Battle of the Pacific: Four days have gone by at Pearl Harbor, and still the military in the Hawaiian Islands has no idea where the attackers of 7 December 1941 came from or where they went. The priority since the attack has been recovery and self-preservation, but no countermeasures. Today, the US Army Air Force finally attempts to find out, sending six Douglas B-18 Bolos to investigate the waters offshore. They find nothing: the Imperial Japanese Navy's main striking force, Kido Butai, is long gone.

Wheeler Field, 11 December 1941
Destruction at Wheeler Field in Hawaii, as photographed on 11 December 1941.
The war in the Pacific proceeds much as it has since the first Japanese attacks, with steady Japanese gains and only occasional flashes of success by the Allies. Hong Kong's defenses are under artillery fire and aerial attack, and the British defenses on Kowloon and the New Territories already are crumbling. The British begin to evacuate all forces to Hong Kong Island, with no assurance that it can be held, either. In the Philippines, the Japanese already are on Luzon and heading south on Route 5 toward Tuguegarao and Laoag. They also embark 2500 men of the 16th Division for landings in southern Luzon to take place early on the 12th. On the Malay Peninsula, the Indian 9th Division of Indian III Corps begins pulling out of Kelantan, retreating from the airfields at Gong Kedah and Machang which the Japanese are now happy to use. The Japanese harass the retreating Indian troops as they head south.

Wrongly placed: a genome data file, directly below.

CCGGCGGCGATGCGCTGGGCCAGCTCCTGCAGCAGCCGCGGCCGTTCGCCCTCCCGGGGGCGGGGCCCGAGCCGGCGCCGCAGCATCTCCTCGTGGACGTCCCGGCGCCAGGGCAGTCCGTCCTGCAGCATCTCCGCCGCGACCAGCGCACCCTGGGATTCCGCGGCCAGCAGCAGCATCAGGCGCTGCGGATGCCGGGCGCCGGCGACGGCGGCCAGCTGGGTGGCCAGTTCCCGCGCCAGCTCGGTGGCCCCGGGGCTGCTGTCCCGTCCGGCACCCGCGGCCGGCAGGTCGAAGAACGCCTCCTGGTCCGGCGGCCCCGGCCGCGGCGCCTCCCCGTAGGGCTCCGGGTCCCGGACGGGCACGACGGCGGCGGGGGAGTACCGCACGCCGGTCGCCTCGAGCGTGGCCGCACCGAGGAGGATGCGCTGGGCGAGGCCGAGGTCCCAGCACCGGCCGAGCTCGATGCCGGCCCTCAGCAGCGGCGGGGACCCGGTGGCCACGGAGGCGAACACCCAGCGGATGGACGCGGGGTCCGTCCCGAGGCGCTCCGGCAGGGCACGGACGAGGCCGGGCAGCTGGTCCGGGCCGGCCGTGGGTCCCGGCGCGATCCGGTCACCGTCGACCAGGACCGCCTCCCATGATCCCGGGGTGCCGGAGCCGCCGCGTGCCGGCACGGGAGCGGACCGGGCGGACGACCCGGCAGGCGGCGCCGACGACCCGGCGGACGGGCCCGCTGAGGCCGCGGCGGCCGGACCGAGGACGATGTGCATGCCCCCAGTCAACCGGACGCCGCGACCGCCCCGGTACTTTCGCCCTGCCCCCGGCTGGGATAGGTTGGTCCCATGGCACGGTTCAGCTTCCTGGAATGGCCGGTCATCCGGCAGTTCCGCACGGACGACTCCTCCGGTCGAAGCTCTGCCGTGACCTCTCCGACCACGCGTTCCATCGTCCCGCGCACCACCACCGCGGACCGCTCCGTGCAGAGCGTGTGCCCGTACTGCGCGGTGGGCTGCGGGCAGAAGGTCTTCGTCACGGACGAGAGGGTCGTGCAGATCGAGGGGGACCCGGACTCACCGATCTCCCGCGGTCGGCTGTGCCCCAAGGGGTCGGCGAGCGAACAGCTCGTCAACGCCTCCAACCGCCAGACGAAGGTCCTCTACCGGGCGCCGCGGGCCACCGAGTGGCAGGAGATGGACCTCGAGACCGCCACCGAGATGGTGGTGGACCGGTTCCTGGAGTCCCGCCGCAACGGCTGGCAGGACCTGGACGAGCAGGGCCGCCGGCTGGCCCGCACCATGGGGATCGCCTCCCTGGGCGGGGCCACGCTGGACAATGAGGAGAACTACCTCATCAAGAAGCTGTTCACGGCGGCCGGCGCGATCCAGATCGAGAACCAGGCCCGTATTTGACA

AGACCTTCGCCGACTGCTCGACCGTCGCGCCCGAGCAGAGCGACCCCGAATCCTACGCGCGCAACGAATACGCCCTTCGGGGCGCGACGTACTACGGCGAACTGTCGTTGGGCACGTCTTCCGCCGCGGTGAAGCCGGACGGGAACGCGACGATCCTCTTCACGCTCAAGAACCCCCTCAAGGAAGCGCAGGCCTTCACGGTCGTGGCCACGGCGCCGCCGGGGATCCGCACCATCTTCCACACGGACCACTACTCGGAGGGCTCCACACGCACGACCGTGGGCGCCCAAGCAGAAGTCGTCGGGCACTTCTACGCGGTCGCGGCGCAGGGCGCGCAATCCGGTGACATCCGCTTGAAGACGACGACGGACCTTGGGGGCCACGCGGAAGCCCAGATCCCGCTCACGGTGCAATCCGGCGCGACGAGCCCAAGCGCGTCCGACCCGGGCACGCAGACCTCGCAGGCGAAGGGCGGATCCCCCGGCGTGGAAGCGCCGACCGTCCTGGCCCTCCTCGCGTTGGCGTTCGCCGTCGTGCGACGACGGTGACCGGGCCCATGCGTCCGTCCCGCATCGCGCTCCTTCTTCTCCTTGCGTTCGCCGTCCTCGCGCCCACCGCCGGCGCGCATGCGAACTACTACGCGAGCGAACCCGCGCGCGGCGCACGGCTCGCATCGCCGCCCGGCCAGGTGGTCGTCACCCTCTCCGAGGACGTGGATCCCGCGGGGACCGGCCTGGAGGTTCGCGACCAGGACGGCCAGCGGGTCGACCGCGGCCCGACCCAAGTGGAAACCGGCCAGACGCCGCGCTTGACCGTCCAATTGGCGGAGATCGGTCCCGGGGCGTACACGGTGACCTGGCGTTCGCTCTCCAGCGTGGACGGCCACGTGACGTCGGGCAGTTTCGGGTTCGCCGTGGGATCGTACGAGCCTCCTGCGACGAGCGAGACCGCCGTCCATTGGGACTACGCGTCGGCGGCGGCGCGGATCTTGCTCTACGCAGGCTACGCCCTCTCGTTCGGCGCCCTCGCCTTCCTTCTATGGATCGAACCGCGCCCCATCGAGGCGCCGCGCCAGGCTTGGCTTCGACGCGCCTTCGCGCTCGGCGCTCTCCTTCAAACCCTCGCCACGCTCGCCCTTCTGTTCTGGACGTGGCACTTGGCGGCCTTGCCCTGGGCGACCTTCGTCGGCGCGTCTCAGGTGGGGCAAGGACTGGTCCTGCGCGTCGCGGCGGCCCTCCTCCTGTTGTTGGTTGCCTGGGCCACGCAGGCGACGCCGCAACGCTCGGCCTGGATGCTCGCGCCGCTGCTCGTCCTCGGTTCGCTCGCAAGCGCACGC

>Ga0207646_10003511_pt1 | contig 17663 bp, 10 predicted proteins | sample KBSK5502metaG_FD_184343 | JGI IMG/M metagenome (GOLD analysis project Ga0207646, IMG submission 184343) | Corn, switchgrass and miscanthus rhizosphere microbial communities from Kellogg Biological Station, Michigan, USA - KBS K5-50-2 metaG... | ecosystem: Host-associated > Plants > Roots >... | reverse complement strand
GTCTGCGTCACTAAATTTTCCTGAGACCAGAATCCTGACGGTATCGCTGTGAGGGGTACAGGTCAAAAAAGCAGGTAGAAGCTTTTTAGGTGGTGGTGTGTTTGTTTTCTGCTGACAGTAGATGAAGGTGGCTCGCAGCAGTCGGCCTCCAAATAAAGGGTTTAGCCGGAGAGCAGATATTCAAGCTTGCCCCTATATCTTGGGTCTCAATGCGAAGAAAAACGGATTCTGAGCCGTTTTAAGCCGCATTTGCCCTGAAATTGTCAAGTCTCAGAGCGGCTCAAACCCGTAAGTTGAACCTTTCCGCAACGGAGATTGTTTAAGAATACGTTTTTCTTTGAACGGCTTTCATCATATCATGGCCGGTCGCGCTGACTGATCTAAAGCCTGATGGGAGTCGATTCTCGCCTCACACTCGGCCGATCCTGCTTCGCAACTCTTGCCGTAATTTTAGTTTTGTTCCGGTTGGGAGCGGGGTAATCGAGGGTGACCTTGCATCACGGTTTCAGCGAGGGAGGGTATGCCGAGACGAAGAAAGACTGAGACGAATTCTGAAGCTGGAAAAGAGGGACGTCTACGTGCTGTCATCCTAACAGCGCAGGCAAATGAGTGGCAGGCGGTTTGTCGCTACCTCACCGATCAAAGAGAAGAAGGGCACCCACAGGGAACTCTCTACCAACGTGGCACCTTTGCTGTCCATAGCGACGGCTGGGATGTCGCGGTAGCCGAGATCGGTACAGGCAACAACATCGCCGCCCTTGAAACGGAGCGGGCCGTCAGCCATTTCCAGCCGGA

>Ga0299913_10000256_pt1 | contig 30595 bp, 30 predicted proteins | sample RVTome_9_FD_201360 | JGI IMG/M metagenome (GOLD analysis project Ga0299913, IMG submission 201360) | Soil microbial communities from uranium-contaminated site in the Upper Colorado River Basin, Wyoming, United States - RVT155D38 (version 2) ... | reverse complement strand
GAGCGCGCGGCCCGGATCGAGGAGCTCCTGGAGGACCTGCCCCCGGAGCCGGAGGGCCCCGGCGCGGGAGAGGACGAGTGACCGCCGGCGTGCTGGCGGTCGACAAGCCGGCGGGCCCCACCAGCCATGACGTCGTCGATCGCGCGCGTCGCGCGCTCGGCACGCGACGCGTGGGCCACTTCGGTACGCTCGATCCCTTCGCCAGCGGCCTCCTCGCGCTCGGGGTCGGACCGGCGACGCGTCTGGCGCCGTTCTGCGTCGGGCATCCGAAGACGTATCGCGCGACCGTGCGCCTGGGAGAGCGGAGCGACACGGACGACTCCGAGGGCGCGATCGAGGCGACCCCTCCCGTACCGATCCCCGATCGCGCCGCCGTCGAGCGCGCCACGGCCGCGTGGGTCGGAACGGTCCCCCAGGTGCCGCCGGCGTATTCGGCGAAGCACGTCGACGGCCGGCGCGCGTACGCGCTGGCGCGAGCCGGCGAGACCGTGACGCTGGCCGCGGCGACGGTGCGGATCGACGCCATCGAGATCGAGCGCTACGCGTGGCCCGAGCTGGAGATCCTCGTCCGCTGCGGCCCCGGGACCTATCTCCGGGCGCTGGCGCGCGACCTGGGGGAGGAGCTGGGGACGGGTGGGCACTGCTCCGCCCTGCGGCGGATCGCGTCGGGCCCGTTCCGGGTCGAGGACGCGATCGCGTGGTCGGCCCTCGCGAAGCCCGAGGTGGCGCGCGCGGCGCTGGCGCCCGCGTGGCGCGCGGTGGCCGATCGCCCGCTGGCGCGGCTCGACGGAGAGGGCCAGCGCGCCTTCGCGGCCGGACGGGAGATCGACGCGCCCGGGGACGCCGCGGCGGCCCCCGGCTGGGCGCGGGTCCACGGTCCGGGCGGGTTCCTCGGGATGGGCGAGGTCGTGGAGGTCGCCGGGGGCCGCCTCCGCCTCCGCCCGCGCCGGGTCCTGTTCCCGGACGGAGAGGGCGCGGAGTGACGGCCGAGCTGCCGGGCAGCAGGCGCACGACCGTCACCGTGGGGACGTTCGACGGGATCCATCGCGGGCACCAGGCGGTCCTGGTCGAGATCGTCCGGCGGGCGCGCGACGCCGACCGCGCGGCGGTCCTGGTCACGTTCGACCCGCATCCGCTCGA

Adolf Hitler 11 December 1941
While driving to the Kroll Opera House to give his speech to the Reichstag, Adolf Hitler's Mercedes passes by the Foreign Ministry. Note that everyone except the soldiers on duty offer Hitler the "Hitler greeting" (Hitlergruß) (AP Photo). 
At Wake Island, however, things are a bit brighter for the Americans, as the 1st Defense Battalion defeats attempted landings by the South Seas Force and even manages to sink destroyer Hayate (one survivor) using six 5-inch coastal defense guns. US Navy F4F-3 Wildcats, flown in less than a week ago, also bomb and sink destroyer Kisaragi (no survivors). The Japanese are forced to withdraw. US reporters, hungry for any positive news, make up a legend that the US commander on the island, naval aviator Commander Winfield S. Cunningham, USN, sends his superiors the cheeky message "Send us more [Japanese]" when asked what he needs. This charming invention makes headlines around the world, but it does sum up the feelings of many following the first United States success against the Empire of Japan. The Japanese, however, are not happy to lose two destroyers and hand the enemy a propaganda victory, so they immediately divert aircraft carriers Sōryū and Hiryū from Kido Butai (which is in the vicinity following its successful strike against Pearl Harbor) to help take Wake Island. The US Navy, meanwhile, is still unable to send any aid to the embattled US Marines and hundreds of civilian construction workers on the island.

Judy Garland and Lana Turner, 11 December 1941
Judy Garland and Lana Turner on the set of "Ziegfeld Girl," 11 December 1941 (Clarence Sinclair Bull, via The Judy Garland Experience).

The Reich's Declaration of War upon the United States:


The Government of the United States having violated in the most flagrant manner and in ever increasing measure all rules of neutrality in favor of the adversaries of Germany and having continually been guilty of the most severe provocations toward Germany ever since the outbreak of the European war, provoked by the British declaration of war against Germany on September 3, 1939, has finally resorted to open military acts of aggression.